On July 24, 1998, our son, Adam Dzialo, drowned. Twenty-five minutes under water at a summer camp when he was 12 years old eventually resulted in a disabled body but produced an indominitable spirit and brilliant soul. Seventeen years have passed...we believe our son and his family to be in an active state of healing. We devote our lives to his maximum possible recovery and his comfort in his body.
Our son, Adam Dzialo, age 30
Sunday, February 19, 2012
Designer Children...Selective Abortion and A Search for the Perfectly Abled Child
There is a social issue of increasing complexity which is born out of modern medical technology, a technology which becomes more sophisticated and refined by the day and condemns disability to an increasingly insignificant portion of our social milieu. I refer to prenatal testing and selective abortion of the assumed disabled fetus. I also refer to an even more troubling technological phenomenon, PGS (Preimplantation genetic screening). In the latter case, embryos which are fertilized in vitro are screened by karyomapping, and a variety of many other genetic mapping techniques for the detection of genetic abnormalities prior to actual implementation in the uterus. Only a cell cluster free from genetic concerns is implanted. The latter form of genetic screening can employ a variety of techniques to detect generic aberrations after conception. Why? My assumption, based on data, is to abort or terminate pregnancy or to preclude implantation of any embryo which gives evidence of potential handicapping conditions after birth.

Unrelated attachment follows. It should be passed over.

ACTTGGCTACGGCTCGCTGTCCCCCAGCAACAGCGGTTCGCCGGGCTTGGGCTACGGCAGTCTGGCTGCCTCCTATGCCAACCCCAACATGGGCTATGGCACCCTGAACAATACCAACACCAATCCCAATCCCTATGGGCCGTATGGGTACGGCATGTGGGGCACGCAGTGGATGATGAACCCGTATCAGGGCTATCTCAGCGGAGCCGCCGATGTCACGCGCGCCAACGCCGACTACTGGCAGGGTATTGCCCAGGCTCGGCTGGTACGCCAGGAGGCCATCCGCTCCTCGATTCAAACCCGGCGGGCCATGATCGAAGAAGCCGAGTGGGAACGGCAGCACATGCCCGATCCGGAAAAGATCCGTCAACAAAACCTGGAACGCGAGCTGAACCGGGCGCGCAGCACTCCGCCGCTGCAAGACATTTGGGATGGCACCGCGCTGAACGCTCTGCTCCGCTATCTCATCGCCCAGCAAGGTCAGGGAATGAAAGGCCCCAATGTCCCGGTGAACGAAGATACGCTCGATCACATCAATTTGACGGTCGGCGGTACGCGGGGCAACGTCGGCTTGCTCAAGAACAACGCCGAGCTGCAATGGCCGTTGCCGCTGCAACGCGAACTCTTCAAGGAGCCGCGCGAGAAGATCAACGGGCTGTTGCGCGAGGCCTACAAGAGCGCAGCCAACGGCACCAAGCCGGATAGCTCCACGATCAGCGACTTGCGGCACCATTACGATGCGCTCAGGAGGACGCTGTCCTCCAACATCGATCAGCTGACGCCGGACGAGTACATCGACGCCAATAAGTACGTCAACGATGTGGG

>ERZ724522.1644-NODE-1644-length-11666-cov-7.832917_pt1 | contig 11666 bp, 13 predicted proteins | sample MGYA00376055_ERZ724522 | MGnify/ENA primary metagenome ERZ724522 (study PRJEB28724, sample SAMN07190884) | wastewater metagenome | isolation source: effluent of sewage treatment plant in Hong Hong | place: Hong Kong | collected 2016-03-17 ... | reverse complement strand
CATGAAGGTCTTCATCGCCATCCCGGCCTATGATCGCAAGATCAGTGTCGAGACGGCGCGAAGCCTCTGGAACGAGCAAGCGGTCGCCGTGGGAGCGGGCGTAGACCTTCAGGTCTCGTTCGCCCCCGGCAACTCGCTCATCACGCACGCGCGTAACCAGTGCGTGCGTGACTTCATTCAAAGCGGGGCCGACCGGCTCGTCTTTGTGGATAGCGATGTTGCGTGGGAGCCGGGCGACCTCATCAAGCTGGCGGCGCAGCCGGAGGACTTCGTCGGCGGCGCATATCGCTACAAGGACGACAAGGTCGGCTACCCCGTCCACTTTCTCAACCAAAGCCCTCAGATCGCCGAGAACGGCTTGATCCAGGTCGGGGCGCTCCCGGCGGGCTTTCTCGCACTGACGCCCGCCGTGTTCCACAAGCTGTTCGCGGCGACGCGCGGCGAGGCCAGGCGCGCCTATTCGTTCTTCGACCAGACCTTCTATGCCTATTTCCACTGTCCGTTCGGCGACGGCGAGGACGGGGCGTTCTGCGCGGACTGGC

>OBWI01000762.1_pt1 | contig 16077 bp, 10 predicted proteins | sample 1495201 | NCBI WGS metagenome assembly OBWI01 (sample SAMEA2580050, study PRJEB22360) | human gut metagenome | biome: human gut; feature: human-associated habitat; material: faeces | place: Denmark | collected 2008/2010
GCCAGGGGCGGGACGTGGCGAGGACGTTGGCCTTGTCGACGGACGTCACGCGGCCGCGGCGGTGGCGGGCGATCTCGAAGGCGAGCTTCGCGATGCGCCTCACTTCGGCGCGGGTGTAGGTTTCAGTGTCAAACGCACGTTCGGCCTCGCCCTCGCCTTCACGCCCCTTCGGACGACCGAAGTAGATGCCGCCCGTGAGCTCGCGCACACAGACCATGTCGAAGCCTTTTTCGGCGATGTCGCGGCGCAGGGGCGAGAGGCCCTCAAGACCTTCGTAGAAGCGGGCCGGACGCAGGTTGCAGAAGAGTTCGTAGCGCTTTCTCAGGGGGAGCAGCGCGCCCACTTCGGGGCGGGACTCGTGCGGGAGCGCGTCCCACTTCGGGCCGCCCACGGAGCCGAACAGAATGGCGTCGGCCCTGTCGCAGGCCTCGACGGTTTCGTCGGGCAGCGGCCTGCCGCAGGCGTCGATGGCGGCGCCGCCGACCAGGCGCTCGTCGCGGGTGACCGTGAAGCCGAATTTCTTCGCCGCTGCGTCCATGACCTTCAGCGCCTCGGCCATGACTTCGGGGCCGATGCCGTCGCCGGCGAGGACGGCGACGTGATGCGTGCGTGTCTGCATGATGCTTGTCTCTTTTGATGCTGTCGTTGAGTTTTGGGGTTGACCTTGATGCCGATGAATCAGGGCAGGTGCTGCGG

I am neither inflexibly nor dogmatically pro-choice nor entirely pro-life. My beliefs do not stem from any religious or political influence. I believe the development of prenatal and preimplantation genetic screening is a more significant issue than simply the right of a woman to control her body and to choose. I have a sincere and abiding issue with the underlying notion and unspoken process of selective abortion based solely upon the real or potential disability of the child. Eric Parens and Adrienne Asch (Prenatal Testing and Disability Rights) make this distinction that I believe is quite clear: " ...most abortions reflect a decision not to bring any fetus to term at this time; selective abortions involve a decision not to bring this particular fetus to term because of its traits." My moral and ethical issues arise from selective abortion because of the underlying societal message: the implicit de-valuing of the disabled and the handicapped.
Andrew Imparato of AAPD (American Association of People with Disabilities) wonders how progressives got to this point. The new eugenics aimed at the disabled unborn tell the disabled who are alive that "disability is a fate worse than death," he says."What kind of message does this send to people living with spinabifida and other disabilities? It is not a progressive value to think that a disabled person is better off dead."
Is it fair to assume that our society views the disabled as a burden? Is it presumptive to assume that the disabled are a fundamentally unhappy, suffering lot? Is it appropriate to assume that disabled people are of little redemptive value in a society which values productivity? Is it right to assume that disability is the cause of familial strife, divorce, poverty, alienation of other family members? Is it appropriate to assume that disability needs to be eradicated? Are any assumptions about disability appropriate at all?
Former U.S. Surgeon General C. Everett Koop, who worked for years with severely deformed infants as a pediatric surgeon at Philadelphia's Children's Hospital, commented that...